Say What You Mean And Boost Your Career: What To Avoid In Marketing Emails
If you were ever been put in charge of writing marketing emails for your company, you know that they can get out of hand fast — especially if they’re drafted by committee. By the time everyone on your team has a say, your message can be bogged down by all sorts of extra words and extraneous ideas that are sure to turn off your customers.
Fortunately, you don’t have to live with information-free emails. Josh Bernoff, business blogger and author of “Writing Without Bullshit: Boost Your Career by Saying What You Mean,” has great advice for cutting through the noise to get to the point.
The Meaning Ratio
We don’t often think of applying data to wordsmithing, but Bernoff has a simple formula to apply to your written work to see if it’s working. The “meaning ratio” is simply the number of meaningful words divided by the number of total words in your email. That’s it.
You can try this with any email: Just take a highlighter to go over the phrases that offer real value to help your understanding of an issue. Count up those words and divide it by your total word count to get a percentage. If your meaning ratio is anything less than 70 percent, you’ve got some editing to do.
Top 3 Things to Avoid to Keep Your Meaning Ratio High
If you want to skip the math and get straight to work eliminating some of the fluff from your marketing emails, avoid these big no-nos as you work:
Writers use jargon when they’re trying to impress, but nothing drives your reader away faster than industry-specific phrases and vocabulary that complicate your meaning. Your goal is always to be as clear as possible, so visualize your audience and make sure the writing is for them — not your IT department or the C-Suite suits who like to talk fancy. When you fill your emails with jargon, you run the risk of alienating your reader. If a shorter word will do to explain something, use it. Every time.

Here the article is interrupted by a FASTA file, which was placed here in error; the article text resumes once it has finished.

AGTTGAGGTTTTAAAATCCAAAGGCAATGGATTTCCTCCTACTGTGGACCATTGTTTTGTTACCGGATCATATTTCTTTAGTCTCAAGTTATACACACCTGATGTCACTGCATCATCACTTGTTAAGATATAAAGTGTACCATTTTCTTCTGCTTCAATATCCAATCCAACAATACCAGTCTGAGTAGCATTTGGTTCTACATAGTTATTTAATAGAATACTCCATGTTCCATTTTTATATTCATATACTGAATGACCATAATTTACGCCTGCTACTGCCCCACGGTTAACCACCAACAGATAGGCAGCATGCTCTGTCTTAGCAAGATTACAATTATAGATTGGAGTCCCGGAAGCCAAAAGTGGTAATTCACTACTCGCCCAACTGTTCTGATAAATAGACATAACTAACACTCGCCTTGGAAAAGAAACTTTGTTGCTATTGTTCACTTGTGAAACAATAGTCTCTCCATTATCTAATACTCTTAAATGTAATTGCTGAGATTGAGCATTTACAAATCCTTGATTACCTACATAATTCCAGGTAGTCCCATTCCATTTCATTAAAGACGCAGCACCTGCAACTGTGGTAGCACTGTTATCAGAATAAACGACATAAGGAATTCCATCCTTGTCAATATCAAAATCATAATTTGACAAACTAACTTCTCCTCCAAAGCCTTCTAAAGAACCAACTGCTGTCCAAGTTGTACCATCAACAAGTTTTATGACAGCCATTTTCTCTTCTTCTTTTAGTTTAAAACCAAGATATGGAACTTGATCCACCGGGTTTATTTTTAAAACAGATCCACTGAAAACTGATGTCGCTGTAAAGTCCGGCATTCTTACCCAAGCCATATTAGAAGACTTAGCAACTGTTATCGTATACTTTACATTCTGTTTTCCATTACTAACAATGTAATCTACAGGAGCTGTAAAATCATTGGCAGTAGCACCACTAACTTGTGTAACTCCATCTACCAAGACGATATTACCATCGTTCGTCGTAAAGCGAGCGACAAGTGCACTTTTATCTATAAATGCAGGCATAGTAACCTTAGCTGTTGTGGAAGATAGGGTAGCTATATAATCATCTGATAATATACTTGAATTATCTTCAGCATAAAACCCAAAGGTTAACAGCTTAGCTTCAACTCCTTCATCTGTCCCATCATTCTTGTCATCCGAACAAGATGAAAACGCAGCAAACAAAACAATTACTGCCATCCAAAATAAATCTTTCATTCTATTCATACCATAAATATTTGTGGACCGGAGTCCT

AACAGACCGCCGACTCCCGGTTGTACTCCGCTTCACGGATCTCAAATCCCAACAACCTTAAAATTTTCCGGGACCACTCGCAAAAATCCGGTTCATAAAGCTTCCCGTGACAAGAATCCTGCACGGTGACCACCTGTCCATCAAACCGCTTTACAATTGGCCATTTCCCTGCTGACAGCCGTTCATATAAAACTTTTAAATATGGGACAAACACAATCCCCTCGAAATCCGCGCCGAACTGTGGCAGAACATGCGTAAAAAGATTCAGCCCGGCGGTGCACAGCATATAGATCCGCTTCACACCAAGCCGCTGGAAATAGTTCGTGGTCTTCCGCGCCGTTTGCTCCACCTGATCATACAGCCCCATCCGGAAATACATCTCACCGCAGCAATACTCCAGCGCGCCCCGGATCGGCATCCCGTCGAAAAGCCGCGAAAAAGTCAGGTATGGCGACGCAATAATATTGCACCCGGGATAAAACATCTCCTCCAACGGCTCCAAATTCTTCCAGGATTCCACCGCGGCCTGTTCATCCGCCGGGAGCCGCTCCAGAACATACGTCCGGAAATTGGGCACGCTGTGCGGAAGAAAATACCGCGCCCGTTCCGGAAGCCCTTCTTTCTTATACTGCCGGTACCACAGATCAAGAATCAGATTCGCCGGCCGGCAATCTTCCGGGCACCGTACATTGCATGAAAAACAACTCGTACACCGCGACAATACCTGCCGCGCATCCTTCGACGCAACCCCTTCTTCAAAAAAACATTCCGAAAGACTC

2. Passive Voice
If you were absent the day your high school English teacher warned you about passive voice, here’s your refresher. Passive voice happens when you write a sentence in which the subject is hidden. For example, “John threw the ball” lets the reader know who did the action. That’s active voice.
However, rewriting the sentence to say “The ball was thrown” hides the actor. That’s passive voice, and it’s usually used to hide something and avoid taking the blame (think of lame corporate non-apologies in which “mistakes were made”). Passive voice gets wordy and tends to take your company out of the picture, so rewrite those sentences to make it clear who the actor is at the outset — especially if it’s your product!
3. Weasel Words
According to Bernoff, “weasel words” are “vague intensity indicators” that writers use when they’re trying to make something sound amazing or important. Unfortunately, weasel words often end up making your writing seem wimpy. Adverbs are usually the culprits: deeply, often, incredibly, very, and frequently are all good example of words that want to add meaning but are too vague to get the job done.
Other weasel words include adjectives like many, few, strong, huge, etc. If you really want to make your point about the value of something, use solid numbers or a testimonial to make your case instead of throwing weasel words into your writing.
Writing a great marketing email takes practice, but these tips will help you streamline your style and craft stronger messages right away. For more help with your direct marketing campaign, check out the Penguin Strategies blog today.